Opening Bell: 11.21.12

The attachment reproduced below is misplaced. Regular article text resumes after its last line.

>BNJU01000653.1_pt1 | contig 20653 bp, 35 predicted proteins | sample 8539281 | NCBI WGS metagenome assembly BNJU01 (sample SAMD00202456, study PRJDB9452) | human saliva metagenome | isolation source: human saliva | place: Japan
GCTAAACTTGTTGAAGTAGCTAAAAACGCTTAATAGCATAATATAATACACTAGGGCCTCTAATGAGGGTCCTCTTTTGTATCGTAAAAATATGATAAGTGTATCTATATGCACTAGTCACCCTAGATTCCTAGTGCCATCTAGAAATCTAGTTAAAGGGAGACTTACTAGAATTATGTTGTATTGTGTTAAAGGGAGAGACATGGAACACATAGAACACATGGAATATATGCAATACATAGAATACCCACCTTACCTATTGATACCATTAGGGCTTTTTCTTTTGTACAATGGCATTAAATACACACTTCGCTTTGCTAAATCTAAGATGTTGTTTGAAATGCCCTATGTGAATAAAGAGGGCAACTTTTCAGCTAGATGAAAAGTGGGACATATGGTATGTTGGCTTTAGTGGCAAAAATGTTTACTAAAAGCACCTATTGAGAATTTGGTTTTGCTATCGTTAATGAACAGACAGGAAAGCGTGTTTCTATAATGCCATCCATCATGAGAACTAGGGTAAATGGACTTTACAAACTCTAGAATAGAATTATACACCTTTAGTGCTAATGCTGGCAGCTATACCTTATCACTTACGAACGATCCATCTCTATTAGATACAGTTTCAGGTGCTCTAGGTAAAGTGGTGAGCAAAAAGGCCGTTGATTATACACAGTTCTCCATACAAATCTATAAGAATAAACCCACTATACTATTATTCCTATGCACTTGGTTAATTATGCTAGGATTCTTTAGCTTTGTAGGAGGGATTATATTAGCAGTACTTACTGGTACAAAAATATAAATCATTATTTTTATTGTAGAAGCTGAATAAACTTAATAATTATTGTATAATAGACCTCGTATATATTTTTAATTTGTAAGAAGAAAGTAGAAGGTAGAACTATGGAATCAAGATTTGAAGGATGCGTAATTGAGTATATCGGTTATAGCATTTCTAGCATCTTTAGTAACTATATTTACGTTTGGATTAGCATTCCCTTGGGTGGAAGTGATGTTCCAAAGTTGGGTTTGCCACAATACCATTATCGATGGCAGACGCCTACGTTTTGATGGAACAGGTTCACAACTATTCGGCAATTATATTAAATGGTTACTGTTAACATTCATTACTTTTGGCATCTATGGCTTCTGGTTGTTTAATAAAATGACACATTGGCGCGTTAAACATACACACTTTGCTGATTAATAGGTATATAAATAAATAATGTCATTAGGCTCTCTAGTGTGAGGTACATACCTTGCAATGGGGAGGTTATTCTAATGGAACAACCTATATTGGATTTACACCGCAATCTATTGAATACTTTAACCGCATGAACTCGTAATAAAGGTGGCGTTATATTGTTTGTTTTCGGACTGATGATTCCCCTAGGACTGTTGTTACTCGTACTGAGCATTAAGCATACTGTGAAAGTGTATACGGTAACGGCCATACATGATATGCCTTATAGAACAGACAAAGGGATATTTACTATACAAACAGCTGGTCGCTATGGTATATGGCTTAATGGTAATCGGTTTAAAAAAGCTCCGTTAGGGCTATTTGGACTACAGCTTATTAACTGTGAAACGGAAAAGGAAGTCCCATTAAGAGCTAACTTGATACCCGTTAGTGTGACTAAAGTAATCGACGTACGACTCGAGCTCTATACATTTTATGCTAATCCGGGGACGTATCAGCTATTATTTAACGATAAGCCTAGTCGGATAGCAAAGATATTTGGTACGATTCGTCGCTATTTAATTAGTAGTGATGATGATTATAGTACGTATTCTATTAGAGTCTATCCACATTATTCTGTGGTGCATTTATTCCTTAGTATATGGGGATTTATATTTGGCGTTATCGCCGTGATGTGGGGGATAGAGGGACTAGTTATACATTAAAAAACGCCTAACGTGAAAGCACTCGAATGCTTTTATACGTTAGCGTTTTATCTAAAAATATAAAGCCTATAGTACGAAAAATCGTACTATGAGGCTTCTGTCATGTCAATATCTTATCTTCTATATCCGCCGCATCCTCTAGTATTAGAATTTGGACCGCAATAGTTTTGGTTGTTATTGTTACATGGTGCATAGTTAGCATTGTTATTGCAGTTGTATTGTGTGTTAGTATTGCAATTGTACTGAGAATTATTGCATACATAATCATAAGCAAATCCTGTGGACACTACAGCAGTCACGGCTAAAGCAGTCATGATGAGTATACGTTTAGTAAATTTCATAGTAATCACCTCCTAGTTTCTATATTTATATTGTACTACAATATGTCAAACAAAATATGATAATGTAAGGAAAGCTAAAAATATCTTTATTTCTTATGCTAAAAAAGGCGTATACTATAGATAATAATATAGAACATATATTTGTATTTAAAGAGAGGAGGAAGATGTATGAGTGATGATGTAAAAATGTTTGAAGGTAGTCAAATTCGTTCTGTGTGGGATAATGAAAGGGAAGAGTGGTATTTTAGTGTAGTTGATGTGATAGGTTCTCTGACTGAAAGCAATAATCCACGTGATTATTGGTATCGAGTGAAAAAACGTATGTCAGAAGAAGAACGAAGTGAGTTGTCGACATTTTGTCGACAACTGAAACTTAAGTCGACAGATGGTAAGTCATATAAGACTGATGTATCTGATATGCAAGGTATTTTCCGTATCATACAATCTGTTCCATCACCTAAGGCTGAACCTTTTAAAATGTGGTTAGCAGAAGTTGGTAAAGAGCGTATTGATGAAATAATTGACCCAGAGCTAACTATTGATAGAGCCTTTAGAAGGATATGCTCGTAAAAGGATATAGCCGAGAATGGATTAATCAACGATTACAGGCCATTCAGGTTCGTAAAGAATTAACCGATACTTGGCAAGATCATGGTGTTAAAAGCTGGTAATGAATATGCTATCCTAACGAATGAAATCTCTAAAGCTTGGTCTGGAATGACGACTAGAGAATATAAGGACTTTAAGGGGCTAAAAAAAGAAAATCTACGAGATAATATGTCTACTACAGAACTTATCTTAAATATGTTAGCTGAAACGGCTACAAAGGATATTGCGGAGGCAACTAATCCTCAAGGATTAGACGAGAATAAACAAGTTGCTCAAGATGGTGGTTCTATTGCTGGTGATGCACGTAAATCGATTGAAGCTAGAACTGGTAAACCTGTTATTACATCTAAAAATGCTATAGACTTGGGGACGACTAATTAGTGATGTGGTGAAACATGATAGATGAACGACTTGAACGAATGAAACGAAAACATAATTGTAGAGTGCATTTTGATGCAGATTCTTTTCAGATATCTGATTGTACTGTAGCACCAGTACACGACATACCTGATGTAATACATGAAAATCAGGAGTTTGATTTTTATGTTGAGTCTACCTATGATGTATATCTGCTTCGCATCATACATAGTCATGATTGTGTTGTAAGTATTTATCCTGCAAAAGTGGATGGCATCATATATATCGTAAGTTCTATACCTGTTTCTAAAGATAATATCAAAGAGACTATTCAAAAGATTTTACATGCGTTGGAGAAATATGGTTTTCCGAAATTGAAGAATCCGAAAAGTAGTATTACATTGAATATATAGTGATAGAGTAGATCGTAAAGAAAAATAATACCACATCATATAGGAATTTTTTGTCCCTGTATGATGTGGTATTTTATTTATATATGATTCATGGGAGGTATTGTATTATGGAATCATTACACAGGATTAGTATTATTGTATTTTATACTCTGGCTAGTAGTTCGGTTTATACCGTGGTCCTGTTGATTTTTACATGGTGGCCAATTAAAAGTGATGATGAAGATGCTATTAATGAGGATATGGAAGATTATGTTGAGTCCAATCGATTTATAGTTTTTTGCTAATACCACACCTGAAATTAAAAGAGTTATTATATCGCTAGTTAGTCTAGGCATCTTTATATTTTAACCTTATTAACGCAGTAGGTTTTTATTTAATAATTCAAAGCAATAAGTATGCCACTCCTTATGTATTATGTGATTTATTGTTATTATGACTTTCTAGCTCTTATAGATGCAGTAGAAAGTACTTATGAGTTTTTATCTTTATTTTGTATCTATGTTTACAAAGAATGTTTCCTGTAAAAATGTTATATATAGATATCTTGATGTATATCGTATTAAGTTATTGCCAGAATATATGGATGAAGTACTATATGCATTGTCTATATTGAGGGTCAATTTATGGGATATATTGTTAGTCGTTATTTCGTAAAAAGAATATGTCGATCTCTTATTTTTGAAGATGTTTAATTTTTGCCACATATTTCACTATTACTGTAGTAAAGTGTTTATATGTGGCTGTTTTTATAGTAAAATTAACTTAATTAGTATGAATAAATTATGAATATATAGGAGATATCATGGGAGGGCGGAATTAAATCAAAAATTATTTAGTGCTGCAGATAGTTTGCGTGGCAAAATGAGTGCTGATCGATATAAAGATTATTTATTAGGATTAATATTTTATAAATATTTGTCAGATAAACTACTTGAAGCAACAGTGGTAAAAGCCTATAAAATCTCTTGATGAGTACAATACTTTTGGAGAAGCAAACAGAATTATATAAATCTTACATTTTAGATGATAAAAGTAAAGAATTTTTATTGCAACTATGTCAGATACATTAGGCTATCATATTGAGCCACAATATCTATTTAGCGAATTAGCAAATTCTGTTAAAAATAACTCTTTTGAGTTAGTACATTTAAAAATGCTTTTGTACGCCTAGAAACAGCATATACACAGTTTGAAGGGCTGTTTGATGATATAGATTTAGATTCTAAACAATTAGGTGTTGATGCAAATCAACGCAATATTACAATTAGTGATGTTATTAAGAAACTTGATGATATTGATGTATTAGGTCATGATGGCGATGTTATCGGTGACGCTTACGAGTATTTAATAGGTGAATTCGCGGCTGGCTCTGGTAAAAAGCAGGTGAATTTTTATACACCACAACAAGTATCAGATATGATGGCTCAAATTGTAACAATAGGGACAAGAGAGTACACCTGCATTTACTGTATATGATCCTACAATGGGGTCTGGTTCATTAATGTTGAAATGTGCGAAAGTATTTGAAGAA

Germany Hints At More Financing (WSJ) Germany on Wednesday signaled its willingness to provide additional financing for the euro zone's bailout fund and accept lower interest on loans to Athens, in order to get the Greek rescue back on track and free the next tranche of about €44 billion ($56.40 billion) in loans for the euro zone's weakest member. Merkel Sees Chance For Greek Deal Monday (Reuters) "I believe there are chances, one doesn't know for sure, but there are chances to get a solution on Monday," Merkel told the Bundestag lower house of parliament in a debate on the German budget. But the longing for one act, one miracle solution, one truth that means all our problems are gone tomorrow...this will not be fulfilled. What was neglected over years, over decades, cannot be taken care of overnight and therefore we will need to continue to move step by step." H-P Says It Was Duped (WSJ) The technology giant said that an internal investigation had revealed "serious accounting improprieties" and "outright misrepresentations" in connection with U.K. software maker Autonomy, which H-P acquired for $11.1 billion in October 2011. "There appears to have been a willful sustained effort" to inflate Autonomy's revenue and profitability, said Chief Executive Meg Whitman. "This was designed to be hidden." Michael Lynch, Autonomy's founder and former CEO, fired back hours later, denying improper accounting and accusing H-P of trying to hide its mismanagement. "We completely reject the allegations," said Mr. Lynch, who left H-P earlier this year. "As soon as there is some flesh put on the bones we will show they are not true." Analysts Had Questioned Autonomy’s Accounting Years Ago (CNBC) Paul Morland, technology research analyst at broking and advisory house Peel Hunt, told CNBC that he had noticed three red flags in Autonomy’s accounts in the years leading up to the HP acquisition: poor cash conversion, an inflated organic growth rate, and the categorizing of hardware sales as software. London Bankers Become Landlords as Rents Hit Record (Bloomberg) Vivek Jeswani became a landlord by accident when Deutsche Bank AG (DBK) transferred him to New York two weeks after he moved into a new home in central London. Now back in the U.K., Jeswani views the apartment in Baker Street, the fictional home of Sherlock Holmes, as one of his best assets and is about to buy another home to expand his rental business. “There are no other investments as attractive and you’ve got some security if you’ve got an asset you can use yourself,” the 36-year-old risk officer at China Construction Bank Corp.’s U.K. unit said. “There’s a good yield over 5 percent and being in central London, you’ve got demand domestically and internationally.” Trading Charges Reach SAC (WSJ) The hedge funds reaped $276 million in profits and losses avoided based on that information, criminal and civil authorities said—far dwarfing that of any previous insider-trading case. The bulk of the trading profits generated by Mr. Martoma was paid to Mr. Cohen, a person close to the hedge fund said. Fed Still Trying To Push Down Rates (WSJ) Fed Chairman Ben Bernanke suggested that the central bank will keep trying to push down long-term interest rates in 2013, as federal tax and spending policies become a more substantial headwind to the U.S. economy. "We will continue to do our best to add monetary-policy support to the recovery," Mr. Bernanke said at the New York Economic Club, answering a question about how the Federal Reserve would respond to impending spending cuts or tax increases that might restrain economic growth. 'Stiletto Surgery' alters pinky toe for better fit (Fox) These days, some women will do just about anything to fit into their favorite pair of high heels – including surgery. A growing number of women are paying thousands of dollars to surgically alter their feet just to make wearing heels a more comfortable experience. Surgical procedures such as shortening toes, receiving foot injections and even completely cutting off pinky toes are on the rise. “Unless you’ve been there, and you can’t find shoes, and you’re in pain, don’t judge,” said Susan Deming, a patient who recently underwent a toe-shortening procedure. Adoboli’s Fate Decided at Wine Bar as UBS Market Bets Unraveled (Bloomberg) On a cool late summer evening last year in London’s financial district, with the euro-zone crisis worsening and Greece tottering on the edge of default, Kweku Adoboli says he asked the three traders who worked with him at UBS AG’s exchange-traded funds desk to join him for a drink. Adoboli said in a post on his Facebook page that he needed “a miracle” as his bets on the market imploded. That night at a wine bar across the street from their office, Adoboli asked John Hughes, the senior trader on the ETF desk, and two junior traders, what to do. The others decided he should take the blame for billions of dollars in losses and an elaborate web of secret trades in what he called an umbrella account that once held $40 million in hidden profits. “I knew I was going to lose my job anyway, I had already resigned myself to that, so fair enough,” the 32-year-old Adoboli testified last month about the meeting, which the other traders deny took place. Jobless Claims in U.S. Decrease (Bloomberg) Fewer Americans filed applications for unemployment benefits last week as damage to the labor market caused by superstorm Sandy began to subside. Jobless claims decreased by 41,000 to 410,000 in the week ended Nov. 17, the Labor Department reported today in Washington. The number of applications matched the median forecast of 48 economists surveyed by Bloomberg. Soros Buying Gold as Record Prices Seen on Stimulus (Bloomberg) The metal will rise every quarter next year and average $1,925 an ounce in the final three months, or 11 percent more than now, according to the median of 16 analyst estimates compiled by Bloomberg. Paulson & Co. has a $3.66 billion bet through the SPDR Gold Trust, the biggest gold-backed exchange- traded product, and Soros Fund Management LLC increased its holdings by 49 percent in the third quarter, U.S. Securities and Exchange Commission filings show. 'Cannibal Cop' Gilberto Valle planned to to cook up 'some girl meat' on Thanksgiving (NYDN) The "Cannibal Cop" had his own twist for a Thanksgiving dinner this year — cooking up “some girl meat,” prosecutors revealed Tuesday. Gilberto Valle, 28 — who allegedly kept a database of at least 100 women he plotted to rape, cook and eat — planned the freakish feast with one of his online conspirators earlier this year, prosecutors said. “I’m planning on getting me some girl meat,” he wrote to his pal on Feb. 9. “Really tell me more,” responded the friend. “It’s this November, for Thanksgiving. It’s a long way off but I’m getting the plan in motion now,” Valle wrote.